Regardless of the source of the reflectance changes, it is clear that both cone-to-cone and trial-to-trial intrinsic reflectance responses are highly heterogeneous (Fig. 3(C)). A potential source of this heterogeneity is the stochastic initial state of each cone outer segment. The cone reflectance, or total backscattered light, observed in AOSLO retinal images is thought to arise from a combination of scattered light from each end of the cone outer segment as well as scattering from the discs . The contributions from each of these components may differ across cones at the time of stimulus delivery , in which case it is conceivable that a stimulus could evoke a change that either increases or decreases backscattering within a cone, depending on that cone’s initial state. Similarly, interference that arises between imaging light reflected from multiple surfaces will depend upon the initial optical path length between the surfaces and the coherence length of the imaging source. If a stimulus leads to a change in the optical path length between the two (or more) reflective surfaces within a cone, then the amount of constructive and destructive interference in that cone can change . Cone-to-cone variations in the initial optical path length would cause the effect of interference (constructive or destructive) to vary across cones in both sign and magnitude. More work is needed to determine the mechanisms that lead to the stimulus-evoked reflectance response and understand the heterogeneity of the response in terms of these mechanisms.
Grieve et al.  reported a slight stimulus-evoked increase in mean cone reflectance, but one that was quite variable. In our preliminary analysis, we did not observe a change in mean reflectance (Appendix Fig. 9), and chose to focus our attention on the change in reflectance variation. The reason for the difference between our results with respect to mean reflectance and those of Grieve et al.  is not immediately clear.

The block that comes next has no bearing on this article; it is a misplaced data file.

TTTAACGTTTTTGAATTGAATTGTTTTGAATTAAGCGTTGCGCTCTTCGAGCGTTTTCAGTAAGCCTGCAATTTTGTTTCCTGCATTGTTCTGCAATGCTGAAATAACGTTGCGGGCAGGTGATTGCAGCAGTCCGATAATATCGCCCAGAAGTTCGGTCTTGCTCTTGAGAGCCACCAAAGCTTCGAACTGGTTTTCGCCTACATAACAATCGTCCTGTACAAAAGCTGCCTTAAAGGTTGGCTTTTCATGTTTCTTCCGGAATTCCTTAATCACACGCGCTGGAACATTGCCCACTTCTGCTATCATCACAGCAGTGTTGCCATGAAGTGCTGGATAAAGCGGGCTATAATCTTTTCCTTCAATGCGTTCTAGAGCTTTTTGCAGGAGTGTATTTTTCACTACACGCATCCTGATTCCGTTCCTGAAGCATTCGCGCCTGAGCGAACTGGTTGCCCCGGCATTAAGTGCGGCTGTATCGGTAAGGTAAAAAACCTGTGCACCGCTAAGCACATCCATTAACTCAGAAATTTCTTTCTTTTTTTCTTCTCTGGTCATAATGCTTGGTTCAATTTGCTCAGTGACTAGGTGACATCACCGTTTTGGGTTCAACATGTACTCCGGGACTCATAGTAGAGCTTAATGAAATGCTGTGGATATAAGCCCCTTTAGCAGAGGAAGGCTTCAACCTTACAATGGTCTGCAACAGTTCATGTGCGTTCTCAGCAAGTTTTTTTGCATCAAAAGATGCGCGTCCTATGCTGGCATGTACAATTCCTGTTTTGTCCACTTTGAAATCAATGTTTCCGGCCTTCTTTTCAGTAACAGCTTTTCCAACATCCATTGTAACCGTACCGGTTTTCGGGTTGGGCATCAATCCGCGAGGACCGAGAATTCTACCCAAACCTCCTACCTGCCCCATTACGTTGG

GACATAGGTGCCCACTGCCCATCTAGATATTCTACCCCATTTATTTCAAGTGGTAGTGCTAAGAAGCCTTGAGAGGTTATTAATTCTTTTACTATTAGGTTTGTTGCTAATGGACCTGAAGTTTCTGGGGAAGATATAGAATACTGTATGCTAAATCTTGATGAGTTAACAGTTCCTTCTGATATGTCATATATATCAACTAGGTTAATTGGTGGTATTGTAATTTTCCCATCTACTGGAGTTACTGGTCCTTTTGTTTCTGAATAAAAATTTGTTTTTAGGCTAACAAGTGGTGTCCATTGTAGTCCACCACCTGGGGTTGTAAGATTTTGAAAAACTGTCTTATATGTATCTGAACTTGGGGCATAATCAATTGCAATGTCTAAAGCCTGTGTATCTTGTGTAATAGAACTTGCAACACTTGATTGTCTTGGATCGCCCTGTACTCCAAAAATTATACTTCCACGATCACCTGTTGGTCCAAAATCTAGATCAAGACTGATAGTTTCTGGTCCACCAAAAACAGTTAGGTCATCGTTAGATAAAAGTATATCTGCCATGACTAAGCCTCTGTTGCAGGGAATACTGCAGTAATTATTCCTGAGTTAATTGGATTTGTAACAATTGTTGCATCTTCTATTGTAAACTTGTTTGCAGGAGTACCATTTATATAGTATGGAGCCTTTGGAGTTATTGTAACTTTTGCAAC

Jonnal et al.  also reported that a visible stimulus could increase the variability of cone reflectance measured in the infrared. They used a different set of stimulus parameters and analysis method from ours, and did not find an increased response with increased stimulus energy. Specifically, they varied stimulus energy by varying stimulus duration, rather than stimulus irradiance as we did. If we ignore the differences in stimulus duration, however, and convert our stimulus irradiances to Td·s, the dimmest stimulus used by Jonnal at their stimulating wavelength of 670 nm (4.2 x 104 Td·s) is roughly comparable to our highest-energy stimulus at a similar wavelength (675 nm, 5.1 x 104 Td·s). Given that three of our subjects (11002, 11015, 11049) show signs of response saturation at our highest stimulus irradiance, it is possible that Jonnal et al. did not detect a significant response difference across stimulus levels because their responses were approaching saturation. Differences in analysis method or the fact that the coherence length of their imaging source was longer than ours may also contribute to differences in the intensity dependence of the response across the two studies.
The across-wavelength amplitude-irradiance function fits are not perfect (Fig. 6), indicating that the reflectance response satisfies the principle of univariance only in approximation . This is not unexpected, as our measurement combines signals from individual cones of different spectral types in a non-linear manner (both because we use the standard deviation as our aggregation method and because the shape of the individual-cone amplitude-irradiance function is not linear). If it is possible to improve the resolution at which we can measure a reflectance response to the order of a single cone, we predict that each cone’s reflectance response will be more closely univariant. Measuring the action spectrum of individual cones may also allow resolution of some of the subject-to-subject differences in the action spectrum calculated from the aggregate signal (Fig. 7(A)) which in turn may arise from individual variations in L to M cone ratio, lens density and macular pigment density [18, 35, 36]. Studying individual cones would also allow us to separate out the contribution of S cones from those of L and M cones.